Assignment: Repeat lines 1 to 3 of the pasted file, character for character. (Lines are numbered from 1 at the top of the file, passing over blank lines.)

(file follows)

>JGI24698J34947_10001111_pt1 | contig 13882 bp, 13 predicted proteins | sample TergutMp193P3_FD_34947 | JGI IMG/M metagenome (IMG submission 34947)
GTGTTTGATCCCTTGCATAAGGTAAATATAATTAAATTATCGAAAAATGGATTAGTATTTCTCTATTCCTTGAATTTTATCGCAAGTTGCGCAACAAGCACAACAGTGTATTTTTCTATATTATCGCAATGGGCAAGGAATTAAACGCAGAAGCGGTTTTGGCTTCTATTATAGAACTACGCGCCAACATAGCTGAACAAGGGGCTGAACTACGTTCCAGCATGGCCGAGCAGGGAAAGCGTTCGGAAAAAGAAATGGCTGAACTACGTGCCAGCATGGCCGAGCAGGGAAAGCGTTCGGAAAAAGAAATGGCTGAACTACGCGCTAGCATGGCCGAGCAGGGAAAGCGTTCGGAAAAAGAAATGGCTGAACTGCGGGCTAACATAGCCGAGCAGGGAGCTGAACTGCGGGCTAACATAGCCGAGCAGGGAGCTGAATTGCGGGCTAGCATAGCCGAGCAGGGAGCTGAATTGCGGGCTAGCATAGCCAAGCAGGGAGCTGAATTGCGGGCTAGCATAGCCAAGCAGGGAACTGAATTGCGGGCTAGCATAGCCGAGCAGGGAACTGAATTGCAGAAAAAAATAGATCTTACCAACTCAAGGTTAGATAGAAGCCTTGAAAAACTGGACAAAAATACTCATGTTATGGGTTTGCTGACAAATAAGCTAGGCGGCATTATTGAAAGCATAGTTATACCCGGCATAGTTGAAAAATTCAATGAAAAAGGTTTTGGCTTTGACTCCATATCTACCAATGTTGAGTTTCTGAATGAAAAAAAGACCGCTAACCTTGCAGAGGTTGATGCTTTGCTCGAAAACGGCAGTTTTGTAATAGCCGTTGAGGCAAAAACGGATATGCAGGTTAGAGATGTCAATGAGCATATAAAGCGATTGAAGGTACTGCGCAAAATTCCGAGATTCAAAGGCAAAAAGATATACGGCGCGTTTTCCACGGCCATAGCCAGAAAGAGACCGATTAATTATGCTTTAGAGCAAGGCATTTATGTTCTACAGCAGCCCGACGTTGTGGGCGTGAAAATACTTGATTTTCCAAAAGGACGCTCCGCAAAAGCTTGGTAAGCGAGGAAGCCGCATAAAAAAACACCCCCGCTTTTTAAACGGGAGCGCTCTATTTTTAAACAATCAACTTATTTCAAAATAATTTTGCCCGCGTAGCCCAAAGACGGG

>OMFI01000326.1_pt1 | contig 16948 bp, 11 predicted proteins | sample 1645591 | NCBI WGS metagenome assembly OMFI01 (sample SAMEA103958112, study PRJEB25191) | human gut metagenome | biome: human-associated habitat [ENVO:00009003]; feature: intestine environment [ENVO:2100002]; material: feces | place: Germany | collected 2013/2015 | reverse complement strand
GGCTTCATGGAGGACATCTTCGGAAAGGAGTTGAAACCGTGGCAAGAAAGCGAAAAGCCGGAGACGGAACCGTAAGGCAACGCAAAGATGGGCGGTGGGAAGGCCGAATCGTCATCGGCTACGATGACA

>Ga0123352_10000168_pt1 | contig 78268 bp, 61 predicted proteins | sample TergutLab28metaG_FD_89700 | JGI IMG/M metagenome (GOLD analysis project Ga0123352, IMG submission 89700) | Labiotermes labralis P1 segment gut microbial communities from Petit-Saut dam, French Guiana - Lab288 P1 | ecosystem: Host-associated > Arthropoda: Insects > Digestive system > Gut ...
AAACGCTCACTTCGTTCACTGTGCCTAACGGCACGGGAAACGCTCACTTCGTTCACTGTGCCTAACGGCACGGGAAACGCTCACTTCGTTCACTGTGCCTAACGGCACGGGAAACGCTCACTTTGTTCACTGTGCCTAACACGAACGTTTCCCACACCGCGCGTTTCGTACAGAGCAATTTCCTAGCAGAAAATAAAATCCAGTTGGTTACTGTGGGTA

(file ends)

>JGI24698J34947_10001111_pt1 | contig 13882 bp, 13 predicted proteins | sample TergutMp193P3_FD_34947 | JGI IMG/M metagenome (IMG submission 34947)
GTGTTTGATCCCTTGCATAAGGTAAATATAATTAAATTATCGAAAAATGGATTAGTATTTCTCTATTCCTTGAATTTTATCGCAAGTTGCGCAACAAGCACAACAGTGTATTTTTCTATATTATCGCAATGGGCAAGGAATTAAACGCAGAAGCGGTTTTGGCTTCTATTATAGAACTACGCGCCAACATAGCTGAACAAGGGGCTGAACTACGTTCCAGCATGGCCGAGCAGGGAAAGCGTTCGGAAAAAGAAATGGCTGAACTACGTGCCAGCATGGCCGAGCAGGGAAAGCGTTCGGAAAAAGAAATGGCTGAACTACGCGCTAGCATGGCCGAGCAGGGAAAGCGTTCGGAAAAAGAAATGGCTGAACTGCGGGCTAACATAGCCGAGCAGGGAGCTGAACTGCGGGCTAACATAGCCGAGCAGGGAGCTGAATTGCGGGCTAGCATAGCCGAGCAGGGAGCTGAATTGCGGGCTAGCATAGCCAAGCAGGGAGCTGAATTGCGGGCTAGCATAGCCAAGCAGGGAACTGAATTGCGGGCTAGCATAGCCGAGCAGGGAACTGAATTGCAGAAAAAAATAGATCTTACCAACTCAAGGTTAGATAGAAGCCTTGAAAAACTGGACAAAAATACTCATGTTATGGGTTTGCTGACAAATAAGCTAGGCGGCATTATTGAAAGCATAGTTATACCCGGCATAGTTGAAAAATTCAATGAAAAAGGTTTTGGCTTTGACTCCATATCTACCAATGTTGAGTTTCTGAATGAAAAAAAGACCGCTAACCTTGCAGAGGTTGATGCTTTGCTCGAAAACGGCAGTTTTGTAATAGCCGTTGAGGCAAAAACGGATATGCAGGTTAGAGATGTCAATGAGCATATAAAGCGATTGAAGGTACTGCGCAAAATTCCGAGATTCAAAGGCAAAAAGATATACGGCGCGTTTTCCACGGCCATAGCCAGAAAGAGACCGATTAATTATGCTTTAGAGCAAGGCATTTATGTTCTACAGCAGCCCGACGTTGTGGGCGTGAAAATACTTGATTTTCCAAAAGGACGCTCCGCAAAAGCTTGGTAAGCGAGGAAGCCGCATAAAAAAACACCCCCGCTTTTTAAACGGGAGCGCTCTATTTTTAAACAATCAACTTATTTCAAAATAATTTTGCCCGCGTAGCCCAAAGACGGG

>OMFI01000326.1_pt1 | contig 16948 bp, 11 predicted proteins | sample 1645591 | NCBI WGS metagenome assembly OMFI01 (sample SAMEA103958112, study PRJEB25191) | human gut metagenome | biome: human-associated habitat [ENVO:00009003]; feature: intestine environment [ENVO:2100002]; material: feces | place: Germany | collected 2013/2015 | reverse complement strand